Real News About Fake Wills!

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The recently decided case of Sangha -v- Sangha & Others is the contentious probate case with everything:

  • Assets in both England and India involving many millions of pounds
  • A number of wills both home made and professionally prepared
  • Allegations of forgery/fraud
  • Separate disputes about whether the wills had properly been executed
  • Arguments over the correct interpretation of revocation clauses
  • The previous bankruptcy of the deceased and its subsequent annulment
  • Proprietary estoppel
  • And in the background potentially issues of domicile and the validity of a second marriage when the deceased was still married to his first wife!

The Claimant was the purported second wife of the deceased.  The 5 defendants were made up of, the estate of his first wife, his three children (by the two ‘wives’) and finally his sister to whom at one stage the deceased was particularly close, then estranged and then possibly reconciled.

The Claimant had apparently been committed for trial in India in respect of the alleged attempted murder of the deceased’s brother-in-law.  The hearing appears to have lasted 10 days and involved the consideration/construction of four separate wills, two of which were alleged to be forgeries.  One issue was whether in relation to each will it dealt with the deceased’s worldwide assets or only assets held in the jurisdiction in which it was made.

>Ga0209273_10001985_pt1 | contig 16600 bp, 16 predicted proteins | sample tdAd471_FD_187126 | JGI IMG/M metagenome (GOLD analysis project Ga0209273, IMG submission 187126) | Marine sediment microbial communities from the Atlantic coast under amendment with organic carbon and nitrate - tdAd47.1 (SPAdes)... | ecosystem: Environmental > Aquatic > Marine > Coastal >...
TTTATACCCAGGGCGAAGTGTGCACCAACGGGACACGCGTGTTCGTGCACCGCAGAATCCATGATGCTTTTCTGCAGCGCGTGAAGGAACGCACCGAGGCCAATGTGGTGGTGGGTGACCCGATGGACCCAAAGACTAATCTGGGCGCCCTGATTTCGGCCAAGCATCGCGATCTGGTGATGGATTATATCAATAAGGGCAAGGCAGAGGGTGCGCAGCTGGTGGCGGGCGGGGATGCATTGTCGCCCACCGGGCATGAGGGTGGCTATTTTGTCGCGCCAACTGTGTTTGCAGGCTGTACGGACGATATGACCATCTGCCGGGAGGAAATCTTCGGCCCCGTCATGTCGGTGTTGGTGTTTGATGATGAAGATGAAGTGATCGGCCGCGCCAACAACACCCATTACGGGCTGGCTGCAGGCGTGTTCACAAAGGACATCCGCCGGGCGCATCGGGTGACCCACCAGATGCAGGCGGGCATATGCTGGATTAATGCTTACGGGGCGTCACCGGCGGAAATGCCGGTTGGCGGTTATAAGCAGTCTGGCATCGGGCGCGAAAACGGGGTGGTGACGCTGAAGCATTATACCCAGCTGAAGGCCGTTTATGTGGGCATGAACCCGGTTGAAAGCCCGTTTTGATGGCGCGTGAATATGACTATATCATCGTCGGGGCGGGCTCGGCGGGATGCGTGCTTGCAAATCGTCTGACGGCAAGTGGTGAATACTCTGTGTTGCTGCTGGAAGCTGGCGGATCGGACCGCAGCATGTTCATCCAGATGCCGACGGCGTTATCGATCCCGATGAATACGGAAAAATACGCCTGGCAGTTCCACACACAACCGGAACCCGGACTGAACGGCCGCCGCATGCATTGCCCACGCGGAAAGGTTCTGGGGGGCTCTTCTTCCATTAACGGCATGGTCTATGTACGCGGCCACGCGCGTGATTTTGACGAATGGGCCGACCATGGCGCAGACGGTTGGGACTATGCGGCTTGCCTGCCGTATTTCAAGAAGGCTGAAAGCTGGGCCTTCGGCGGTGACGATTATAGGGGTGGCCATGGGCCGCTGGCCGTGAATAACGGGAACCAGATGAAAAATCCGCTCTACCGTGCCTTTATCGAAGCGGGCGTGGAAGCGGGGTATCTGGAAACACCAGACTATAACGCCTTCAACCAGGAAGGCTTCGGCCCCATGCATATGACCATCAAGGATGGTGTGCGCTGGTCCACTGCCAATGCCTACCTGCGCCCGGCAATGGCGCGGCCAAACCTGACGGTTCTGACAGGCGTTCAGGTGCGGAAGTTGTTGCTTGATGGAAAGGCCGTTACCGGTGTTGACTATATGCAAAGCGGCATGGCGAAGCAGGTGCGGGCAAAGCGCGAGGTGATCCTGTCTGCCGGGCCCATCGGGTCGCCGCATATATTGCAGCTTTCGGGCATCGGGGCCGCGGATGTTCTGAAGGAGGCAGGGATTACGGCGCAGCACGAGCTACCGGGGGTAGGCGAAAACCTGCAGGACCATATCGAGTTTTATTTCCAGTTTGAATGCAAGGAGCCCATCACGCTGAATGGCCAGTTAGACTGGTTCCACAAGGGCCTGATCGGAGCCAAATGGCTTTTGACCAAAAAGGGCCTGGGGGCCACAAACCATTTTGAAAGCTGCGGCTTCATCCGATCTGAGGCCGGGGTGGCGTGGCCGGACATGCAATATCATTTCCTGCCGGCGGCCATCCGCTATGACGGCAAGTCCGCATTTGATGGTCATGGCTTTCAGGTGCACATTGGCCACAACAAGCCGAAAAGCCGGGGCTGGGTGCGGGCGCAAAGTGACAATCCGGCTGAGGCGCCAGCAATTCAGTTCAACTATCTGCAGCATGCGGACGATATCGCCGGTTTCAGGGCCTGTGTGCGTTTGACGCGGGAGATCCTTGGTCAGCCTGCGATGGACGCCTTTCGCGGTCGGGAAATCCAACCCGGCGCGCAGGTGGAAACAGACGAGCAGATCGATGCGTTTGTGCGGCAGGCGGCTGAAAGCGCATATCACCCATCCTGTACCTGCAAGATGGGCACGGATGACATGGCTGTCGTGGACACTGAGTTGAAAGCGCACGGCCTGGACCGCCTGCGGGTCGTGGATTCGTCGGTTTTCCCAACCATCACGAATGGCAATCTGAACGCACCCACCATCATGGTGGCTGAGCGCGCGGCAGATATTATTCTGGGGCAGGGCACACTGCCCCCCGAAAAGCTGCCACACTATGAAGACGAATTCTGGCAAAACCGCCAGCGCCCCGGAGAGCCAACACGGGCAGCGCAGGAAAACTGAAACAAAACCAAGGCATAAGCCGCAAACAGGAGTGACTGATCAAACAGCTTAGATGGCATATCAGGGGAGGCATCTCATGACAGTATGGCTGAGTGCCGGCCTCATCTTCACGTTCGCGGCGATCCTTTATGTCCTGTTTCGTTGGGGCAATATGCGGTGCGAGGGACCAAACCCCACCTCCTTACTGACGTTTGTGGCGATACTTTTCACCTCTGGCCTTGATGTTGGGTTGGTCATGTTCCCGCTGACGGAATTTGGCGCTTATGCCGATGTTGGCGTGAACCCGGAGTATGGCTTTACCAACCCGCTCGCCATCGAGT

Cases involving the forgery and fabrication of a will and the prosecution of a court case arguing for the validity of an entirely fabricated and forged Will are a rarity.  Since in order to be valid a will must generally be signed by the will maker in the presence of two witnesses present at the same time, an allegation that someone other than the deceased has forged their signature essentially involves an allegation of a ‘serious and dishonest’ conspiracy involving the forger and the  two attesting witnesses. Since that is inherently improbable strong or possibly strong evidence is needed to uphold that contention.  As the deputy master observed: “The more serious the allegation the more cogent is the evidence required to overcome the unlikelihood of what is alleged and thus proved”.

Having heard evidence from a number of factual and expert witnesses the deputy master decided that there was no sufficiently cogent evidence that the last will made in India in 2016 (and limited to the deceased’s estate in India) had been forged.  Despite only having come to light quite late in the day it was as a result held to be valid although there were then some further decisions to be made to what it actually meant!  The original will was at one stage at least held by a court in India who refused to release it!

One of the difficulties with forgery cases involving handwriting and document examination experts is that the materials upon which their examination is based are almost necessarily limited and there is a danger, as was found in this case, that “far too much weight” was placed by experts on limited materials.

This case emphasises better than most the numerous legal issues which can arise within complicated family structures, with connected business interests and assets in more than one jurisdiction. It would make a particularly testing exam question if not in fact an entire syllabus!

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The information given here is intended for general information purposes only and should not be taken as legal advice.

For specific guidance relevant to your situation, please contact our contentious probate specialist Paul Grimwood by calling 01895 207859 or emailing paul.grimwood@ibblaw.co.uk.